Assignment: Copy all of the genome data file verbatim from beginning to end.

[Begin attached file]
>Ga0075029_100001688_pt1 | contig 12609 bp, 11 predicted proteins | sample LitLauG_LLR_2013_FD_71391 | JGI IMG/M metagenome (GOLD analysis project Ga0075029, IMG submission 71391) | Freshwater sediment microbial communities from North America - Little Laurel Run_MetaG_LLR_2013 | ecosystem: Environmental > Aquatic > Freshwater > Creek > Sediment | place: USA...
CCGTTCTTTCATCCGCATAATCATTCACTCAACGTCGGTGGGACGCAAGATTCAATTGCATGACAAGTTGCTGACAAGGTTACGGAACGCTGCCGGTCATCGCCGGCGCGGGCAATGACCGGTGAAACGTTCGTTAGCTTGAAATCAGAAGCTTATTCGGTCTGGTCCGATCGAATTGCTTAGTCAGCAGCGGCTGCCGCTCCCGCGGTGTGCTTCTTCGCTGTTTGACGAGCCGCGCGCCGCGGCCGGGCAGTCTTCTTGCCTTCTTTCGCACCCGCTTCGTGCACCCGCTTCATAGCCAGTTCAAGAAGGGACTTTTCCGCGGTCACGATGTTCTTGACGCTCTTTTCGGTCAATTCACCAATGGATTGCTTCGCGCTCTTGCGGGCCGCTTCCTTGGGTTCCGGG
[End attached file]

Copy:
>Ga0075029_100001688_pt1 | contig 12609 bp, 11 predicted proteins | sample LitLauG_LLR_2013_FD_71391 | JGI IMG/M metagenome (GOLD analysis project Ga0075029, IMG submission 71391) | Freshwater sediment microbial communities from North America - Little Laurel Run_MetaG_LLR_2013 | ecosystem: Environmental > Aquatic > Freshwater > Creek > Sediment | place: USA...
CCGTTCTTTCATCCGCATAATCATTCACTCAACGTCGGTGGGACGCAAGATTCAATTGCATGACAAGTTGCTGACAAGGTTACGGAACGCTGCCGGTCATCGCCGGCGCGGGCAATGACCGGTGAAACGTTCGTTAGCTTGAAATCAGAAGCTTATTCGGTCTGGTCCGATCGAATTGCTTAGTCAGCAGCGGCTGCCGCTCCCGCGGTGTGCTTCTTCGCTGTTTGACGAGCCGCGCGCCGCGGCCGGGCAGTCTTCTTGCCTTCTTTCGCACCCGCTTCGTGCACCCGCTTCATAGCCAGTTCAAGAAGGGACTTTTCCGCGGTCACGATGTTCTTGACGCTCTTTTCGGTCAATTCACCAATGGATTGCTTCGCGCTCTTGCGGGCCGCTTCCTTGGGTTCCGGG